Ancient Transylvanians Rich in Gold, Treasure Shows


Ancient Transylvanians Rich in Gold, Treasure Shows

Surprisingly hefty snake bracelets traced to Romanian region, circa 100 B.C.

Traci Watson

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Leaves and snake heads adorn a Dacian bracelet in the Romanian National History Museum .

Photograph by Mihai Barbu, Reuters


Ancient Transylvanians likely controlled untold riches in gold, suggests a new study of a cache of priceless, snake-shaped bracelets.

Showing "no economy of gold at all," craftsmen shaped each spiral cuff from an entire ingot, study author Bogdan Constantinescu said.

Most of the 2,000-year-old accessories tip the scales at about 2.2 pounds (1 kilogram) each, more than some laptops—a heft that materials scientist Paul Craddock found "surprising."

"Yes," Craddock concluded, "they did have a lot of gold."

"They" are the Dacian people, mysterious contemporaries of the ancient Romans. Ruling Transylvania centuries before Bram Stoker dreamed up Dracula, the Dacians left behind no writings but, the bracelets suggest, were apparently flush with treasure—as historians have long suspected, given the mineral wealth of the region's mountains and rivers.

Counterfeit Claims

Looters unearthed some two dozen of the bracelets—12 have now been recovered by authorities—about ten years ago at the Sarmizegetusa Regia archaeological site in Romania's Transylvania region.

Perhaps hoping to avoid stiff penalties for archaeological plunder, the men claimed that a now dead comrade had made the bracelets out of melted-down ancient Greek coins—leading many experts to doubt the cuffs' authenticity.

The new study, though, points out that Greek coins are made of purer gold than the Sarmizegetusa (SAHR-mee-sheh-jeh-TOO-sha) hoard. (Take our gold quiz.)

Furthermore, the bracelets were found to be at least 2,000 years old.

Among the evidence of their age are dark blotches indicative of many years underground, researchers say. Also, the bracelets were found with coins produced between roughly 100 B.C. and 70 B.C., which suggests the cuffs were buried—if not necessarily created—during that time frame.

The bracelets seem to hail from the right place as well as the right time, according to study author Constantinescu, a physicist with the Horia Hulubei National Institute of Physics and Nuclear Engineering in Bucharest.

Their chemical signature matches that of Transylvanian gold, and Constantinescu suspects the gold for the bracelets likely came from two rivers near Sarmizetusa Regia.

The Dacians of Transylvania

Now reduced to faint traces of fortifications and shrines, Sarmizetusa Regia was the Dacian religious and political capital in the last couple centuries of the culture's heyday, which lasted from about 500 B.C. to A.D. 100, when Rome conquered Dacia.

Though occasionally unified as a confederation, the Dacians were usually a loose collection of tribes. Mainly farmers and shepherds, the culture also included international traders, potters, and iron smelters, archaeological finds suggest.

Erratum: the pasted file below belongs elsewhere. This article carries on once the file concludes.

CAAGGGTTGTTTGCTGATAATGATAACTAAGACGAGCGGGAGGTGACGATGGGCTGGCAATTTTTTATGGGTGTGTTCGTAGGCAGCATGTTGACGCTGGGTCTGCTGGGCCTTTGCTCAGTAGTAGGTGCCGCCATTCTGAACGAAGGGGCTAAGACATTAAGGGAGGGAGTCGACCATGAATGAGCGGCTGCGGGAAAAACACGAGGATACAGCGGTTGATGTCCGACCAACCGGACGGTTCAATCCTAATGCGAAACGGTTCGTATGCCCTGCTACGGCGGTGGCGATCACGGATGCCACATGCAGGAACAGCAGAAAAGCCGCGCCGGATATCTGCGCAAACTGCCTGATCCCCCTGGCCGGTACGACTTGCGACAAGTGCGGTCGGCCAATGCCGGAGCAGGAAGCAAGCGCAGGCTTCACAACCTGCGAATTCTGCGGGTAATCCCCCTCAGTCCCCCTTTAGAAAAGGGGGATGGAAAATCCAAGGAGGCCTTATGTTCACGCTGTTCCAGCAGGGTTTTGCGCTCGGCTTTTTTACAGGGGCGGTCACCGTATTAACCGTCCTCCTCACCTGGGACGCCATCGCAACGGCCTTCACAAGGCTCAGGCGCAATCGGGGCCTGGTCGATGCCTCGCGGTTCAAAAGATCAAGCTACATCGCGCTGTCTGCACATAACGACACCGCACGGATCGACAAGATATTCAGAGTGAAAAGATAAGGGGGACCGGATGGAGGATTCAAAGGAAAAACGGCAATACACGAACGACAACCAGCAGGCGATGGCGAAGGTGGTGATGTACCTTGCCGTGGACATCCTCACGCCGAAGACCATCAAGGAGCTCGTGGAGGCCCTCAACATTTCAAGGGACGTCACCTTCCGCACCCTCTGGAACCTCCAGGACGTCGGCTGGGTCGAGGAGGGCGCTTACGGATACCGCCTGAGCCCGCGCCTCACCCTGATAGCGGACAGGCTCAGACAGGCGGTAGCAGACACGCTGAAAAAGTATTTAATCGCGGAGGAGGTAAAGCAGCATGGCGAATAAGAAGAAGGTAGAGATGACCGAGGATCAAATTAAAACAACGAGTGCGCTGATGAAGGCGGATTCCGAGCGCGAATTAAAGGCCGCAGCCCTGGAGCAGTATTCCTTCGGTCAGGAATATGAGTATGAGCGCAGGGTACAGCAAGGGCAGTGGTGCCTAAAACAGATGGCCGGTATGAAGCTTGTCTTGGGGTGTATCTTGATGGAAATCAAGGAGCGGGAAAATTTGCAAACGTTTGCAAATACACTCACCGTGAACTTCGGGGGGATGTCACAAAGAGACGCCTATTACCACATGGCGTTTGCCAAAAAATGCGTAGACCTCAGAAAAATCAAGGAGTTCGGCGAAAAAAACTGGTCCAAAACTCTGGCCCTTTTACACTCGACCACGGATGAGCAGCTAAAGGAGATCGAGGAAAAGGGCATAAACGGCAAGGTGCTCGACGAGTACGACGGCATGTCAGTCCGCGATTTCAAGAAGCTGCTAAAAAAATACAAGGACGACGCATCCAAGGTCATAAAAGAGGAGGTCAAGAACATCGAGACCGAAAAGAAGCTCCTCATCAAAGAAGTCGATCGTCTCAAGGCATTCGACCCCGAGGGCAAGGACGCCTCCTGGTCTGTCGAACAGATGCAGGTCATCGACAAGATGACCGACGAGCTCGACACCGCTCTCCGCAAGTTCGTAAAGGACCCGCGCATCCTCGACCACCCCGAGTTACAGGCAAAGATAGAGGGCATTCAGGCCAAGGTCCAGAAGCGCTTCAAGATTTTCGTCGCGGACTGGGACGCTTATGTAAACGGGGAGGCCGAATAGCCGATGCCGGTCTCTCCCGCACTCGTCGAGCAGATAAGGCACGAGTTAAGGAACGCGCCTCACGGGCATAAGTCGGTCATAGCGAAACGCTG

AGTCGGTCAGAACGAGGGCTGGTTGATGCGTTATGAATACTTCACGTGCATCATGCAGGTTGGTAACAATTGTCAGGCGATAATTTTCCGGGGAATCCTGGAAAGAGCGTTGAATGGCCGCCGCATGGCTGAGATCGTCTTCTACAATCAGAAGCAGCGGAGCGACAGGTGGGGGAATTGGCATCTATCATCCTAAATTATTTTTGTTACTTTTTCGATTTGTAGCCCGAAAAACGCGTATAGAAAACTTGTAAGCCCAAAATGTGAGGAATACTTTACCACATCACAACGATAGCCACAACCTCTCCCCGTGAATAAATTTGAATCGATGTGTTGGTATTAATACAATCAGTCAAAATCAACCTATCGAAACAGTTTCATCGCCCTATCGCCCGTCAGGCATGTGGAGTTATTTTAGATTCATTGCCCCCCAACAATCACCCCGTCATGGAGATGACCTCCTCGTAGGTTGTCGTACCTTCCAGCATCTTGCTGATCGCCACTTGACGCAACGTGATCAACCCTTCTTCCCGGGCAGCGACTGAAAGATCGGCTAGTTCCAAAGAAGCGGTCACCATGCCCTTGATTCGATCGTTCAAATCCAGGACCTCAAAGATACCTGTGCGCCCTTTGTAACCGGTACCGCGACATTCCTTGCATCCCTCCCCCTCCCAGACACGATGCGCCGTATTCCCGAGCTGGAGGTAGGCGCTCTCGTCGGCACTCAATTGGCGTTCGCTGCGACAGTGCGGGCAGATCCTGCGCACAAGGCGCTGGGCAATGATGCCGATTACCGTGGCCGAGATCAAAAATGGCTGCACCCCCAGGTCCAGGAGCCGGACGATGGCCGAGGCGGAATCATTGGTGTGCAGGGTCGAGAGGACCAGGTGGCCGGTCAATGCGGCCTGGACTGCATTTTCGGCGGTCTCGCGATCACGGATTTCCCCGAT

But since the Dacians lacked a written language, we may never understand the extent of their accomplishments. Much of what's known about them, after all, was written by their Roman conquerors—"not necessarily a good source," said Ernest Latham, who teaches about Romania at the U.S. Foreign Service Institute in Arlington, Virginia.

For God or Country—Or Cash?

Starved of information about the Dacians, researchers are mining the bracelets for meaning. What were they for?

One thing they weren't for is day-to-day adornment, Constaninescu said—the cuffs show no sign of wear.

He suspects they may have been offerings to the Dacians' only god, Zalmoxis. This, he said, may explain why the hoard rested undisturbed for thousands of years—just outside the walls of a major Dacian center, no less.

"Probably there was divine punishment, damnation, for anyone who tried to take pieces" of the treasure, he speculated. "Gold belonged to the god."

Religious use "is a very good guess," said archaeologist Otis Crandell, of Babes-Bolyai University in Cluj-Napoca, Romania.

Crandell, who wasn't part of the study, thinks the bracelets may have been hoarded for trade or intended for distribution as tokens of royal favor.

He admitted, though, that it's all guesswork "until we find them in context"—that is, until archaeologists can reunite the bracelets and their accompanying artifacts in the exact spot where they were unearthed.

But the possibility of complete context may have vanished between 1999 and 2001, when the looters unearthed the bracelets—some in a chest hidden under a large slab of rock—and began selling them illegally.

To this day 12 of the looted bracelets remain missing. The other 12 are housed at the Romanian National History Museum in Bucharest.

How They Could Have Been Faked

Because of the murk surrounding the hoard's discovery, it may never be authenticated to scientists' full satisfaction.

For example, Craddock, formerly of the British Museum, said forgers could have cooked up an alloy simulating Transylvanian gold, then aged the bracelets in acid.

Even study author Constantinescu said he can't completely rule out the possibility that the bracelets were made in modern times. But he said it would've been in no one's financial interest to forge so many similar objects.

"The price would drop if you have 20 practically identical items," he said. "It would be crazy."

Whatever their provenance, the bracelets are enough to wow even seasoned researchers.

It's amazing "that a single object would have that much gold in it," Crandell said. "And the fact that there wasn't just one but 12—I was impressed."